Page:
“What alcoholic drink starts with an F?”

That question nagged at me on a recent drive home. It was on the day Virginia finally made it legal for restaurants to use creative terms to describe happy hours, and the moment I learned that, my brain sent me a wordplay invitation. In my mind, suddenly I was a restaurateur, writing my happy-hour signs.

“Margarita Mondays” was easy.

“Tequila Tuesdays” was a no-brainer. Because I didn’t set the bar high, soon I had “Wine-ding down Wednesdays” and “On-Tap Thursdays.”

But what would work for Fridays?

It may seem a ridiculous mental exercise, especially because I have no immediate plans to open a restaurant. But more preposterous is that if I did own one in Virginia, I couldn’t have written any of that on a sign outside my business before Monday.

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The new “happy hour law” may seem silly, but its significance goes beyond pastel-colored chalk on a blackboard.

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It is, at its core, a First Amendment victory. It is about the government finally recognizing that grown-ups can handle hearing the truth, at least when it comes to how we choose to de-stress after work.

That’s something we should all raise a glass to, whether yours is filled with a cocktail or a mocktail.

The issue was laid bare in a lawsuit brought forward by Washington-area chef Geoff Tracy, who decided to fight the law that was ultimately tossed aside by new legislation. As of July 1, the new law allows Virginia restaurants and bars to use creative terms to describe happy hours and to advertise what drinks will cost during those time slots.

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“Now, prices and puns are legal in Virginia,” said Anastasia Boden, the lead attorney in the suit filed on behalf of Tracy.

The basis for the lawsuit centered on the argument that because happy hours were legal, advertising the truth about them should be, too.

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“The reason we brought the lawsuit was to vindicate a deeper principle, and that is that the government can’t censor truthful information for paternalistic reasons,” Boden said. “All throughout the litigation, the government had argued, ‘We can do this. We are allowed to do this because we think this is good for you.’ ”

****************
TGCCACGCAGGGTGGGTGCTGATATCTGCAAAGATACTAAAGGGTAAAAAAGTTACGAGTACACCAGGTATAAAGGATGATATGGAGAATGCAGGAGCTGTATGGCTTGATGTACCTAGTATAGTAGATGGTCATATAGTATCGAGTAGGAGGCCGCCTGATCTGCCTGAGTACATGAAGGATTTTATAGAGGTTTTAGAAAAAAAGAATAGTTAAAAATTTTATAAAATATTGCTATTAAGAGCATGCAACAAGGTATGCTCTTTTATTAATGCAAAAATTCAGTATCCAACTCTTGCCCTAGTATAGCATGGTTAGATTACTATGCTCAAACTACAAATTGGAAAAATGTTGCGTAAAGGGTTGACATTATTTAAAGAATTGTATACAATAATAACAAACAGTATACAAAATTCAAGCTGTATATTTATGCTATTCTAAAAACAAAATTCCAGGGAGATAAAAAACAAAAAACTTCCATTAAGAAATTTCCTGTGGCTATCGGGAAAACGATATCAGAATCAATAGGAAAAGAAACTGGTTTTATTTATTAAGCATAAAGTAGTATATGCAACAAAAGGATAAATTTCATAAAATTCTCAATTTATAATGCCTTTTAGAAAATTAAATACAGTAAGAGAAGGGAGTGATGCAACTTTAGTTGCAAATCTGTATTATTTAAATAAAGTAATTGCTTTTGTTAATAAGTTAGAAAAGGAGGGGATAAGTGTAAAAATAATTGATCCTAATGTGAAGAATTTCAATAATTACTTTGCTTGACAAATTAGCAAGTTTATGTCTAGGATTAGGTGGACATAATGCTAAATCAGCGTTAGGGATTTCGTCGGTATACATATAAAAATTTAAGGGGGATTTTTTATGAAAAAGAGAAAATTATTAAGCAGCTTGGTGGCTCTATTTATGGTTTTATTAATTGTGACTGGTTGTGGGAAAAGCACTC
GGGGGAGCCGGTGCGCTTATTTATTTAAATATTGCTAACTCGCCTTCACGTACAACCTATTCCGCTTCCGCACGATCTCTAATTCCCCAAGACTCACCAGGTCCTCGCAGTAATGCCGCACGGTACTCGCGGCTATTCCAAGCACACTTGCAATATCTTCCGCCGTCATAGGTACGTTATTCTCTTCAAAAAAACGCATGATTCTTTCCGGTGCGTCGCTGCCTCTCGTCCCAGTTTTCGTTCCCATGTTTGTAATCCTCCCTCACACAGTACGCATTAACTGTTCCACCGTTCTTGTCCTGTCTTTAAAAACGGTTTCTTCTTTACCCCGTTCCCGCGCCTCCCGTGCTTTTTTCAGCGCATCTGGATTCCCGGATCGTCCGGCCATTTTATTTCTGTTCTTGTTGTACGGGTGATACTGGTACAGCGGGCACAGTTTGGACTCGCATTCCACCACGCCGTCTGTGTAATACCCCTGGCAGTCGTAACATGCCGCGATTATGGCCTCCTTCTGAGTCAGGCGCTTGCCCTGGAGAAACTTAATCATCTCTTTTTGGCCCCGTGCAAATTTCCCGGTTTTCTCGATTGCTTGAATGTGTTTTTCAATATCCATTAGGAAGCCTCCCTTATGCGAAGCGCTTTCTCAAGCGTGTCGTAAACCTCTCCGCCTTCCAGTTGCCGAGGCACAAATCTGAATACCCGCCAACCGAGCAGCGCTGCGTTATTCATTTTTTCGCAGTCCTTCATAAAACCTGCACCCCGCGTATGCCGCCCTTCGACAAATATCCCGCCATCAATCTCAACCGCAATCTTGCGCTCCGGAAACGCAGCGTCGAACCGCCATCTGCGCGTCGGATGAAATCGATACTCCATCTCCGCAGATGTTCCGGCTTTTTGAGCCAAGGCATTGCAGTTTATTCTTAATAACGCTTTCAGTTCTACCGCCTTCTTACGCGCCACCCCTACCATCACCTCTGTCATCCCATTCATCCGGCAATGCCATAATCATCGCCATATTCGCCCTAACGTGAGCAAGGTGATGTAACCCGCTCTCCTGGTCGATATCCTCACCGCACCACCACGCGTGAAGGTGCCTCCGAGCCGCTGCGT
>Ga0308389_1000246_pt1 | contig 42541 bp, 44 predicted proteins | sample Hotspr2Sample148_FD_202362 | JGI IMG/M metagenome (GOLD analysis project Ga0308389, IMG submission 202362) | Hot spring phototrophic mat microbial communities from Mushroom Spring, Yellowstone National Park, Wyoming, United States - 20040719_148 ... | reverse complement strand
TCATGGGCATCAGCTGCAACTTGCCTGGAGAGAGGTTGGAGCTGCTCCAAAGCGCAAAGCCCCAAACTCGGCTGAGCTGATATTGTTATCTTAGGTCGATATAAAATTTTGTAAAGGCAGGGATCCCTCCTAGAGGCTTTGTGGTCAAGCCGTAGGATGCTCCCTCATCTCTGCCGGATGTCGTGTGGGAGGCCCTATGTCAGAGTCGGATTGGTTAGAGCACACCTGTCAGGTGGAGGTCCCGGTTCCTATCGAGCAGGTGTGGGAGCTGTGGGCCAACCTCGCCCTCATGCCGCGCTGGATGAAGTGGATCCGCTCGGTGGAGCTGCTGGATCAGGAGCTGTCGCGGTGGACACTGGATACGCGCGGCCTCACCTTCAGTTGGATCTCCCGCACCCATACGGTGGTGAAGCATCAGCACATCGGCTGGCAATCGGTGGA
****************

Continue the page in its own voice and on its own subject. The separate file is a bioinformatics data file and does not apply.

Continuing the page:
Boden, who works for Pacific Legal Foundation, described that as a “dangerous” stance when applied more broadly.

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Some states ban happy hours completely, and others limit aspects of advertising them, based on the argument that it will reduce alcohol consumption and drunken driving. But Boden said the evidence doesn’t support that.

“If you look just across state lines into Maryland and D.C., it’s not as if you see more traffic accidents due to alcohol,” she said. And if reducing drunken driving is the goal, she said, “I think there’s a better way to get at that than by banning speech.”

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Tracy, who operates restaurants in Maryland, the District and Virginia, said he is “thrilled” the restriction is gone.

“I just thought it was ridiculous you couldn’t tell people Budweisers were 3 bucks,” he said. He also couldn’t describe happy hour beyond those two words. “I couldn’t say ‘very happy hour’ or ‘ultimate happy hour.’ ”

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Now, he said, if a restaurant allows dogs on a patio, it can advertise “yappy hour.”

“Virginia has always been a really good state to do business in,” Tracy said. “Now, it became a little bit better.”

He said he has heard from other restaurant owners who are also celebrating the change. In an email he shared with me, one wrote, “You don’t know me but I am a restaurant/bar owner in Norfolk Virginia. I wanted to thank you for your amazing efforts in helping VA ABC see the light on happy hour!”

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Boden said that throughout the case, which lasted about a year in court, they heard from business owners, some who had been fined $500 by the state’s Alcoholic Beverage Control Authority for advertising their happy hours.

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She and Tracy both said they would have preferred to have seen the issue settled in court — rather than through legislation — so they could have set legal precedent, but both expressed satisfaction that Virginia ultimately did the right thing.

Tracy said it’s just unfortunate it didn’t come sooner.

Ten days before the law went into effect, he closed his Tysons restaurant, Chef Geoff’s, which was named in the lawsuit. The lease expired on that day, and he had made the decision earlier not to renew it.

“That was bittersweet,” Tracy said. “If it was there, we would’ve had to have had some sort of party.”

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If the restaurant had remained open, Boden said, she “would have loved to have seen” the happy-hour description Tracy came up with.

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I would have, too. I have no doubt it would have been much cleverer and customer-drawing than what I thought up in my car that night.

The best day of the week deserves better than “Fine-wine Fridays.”

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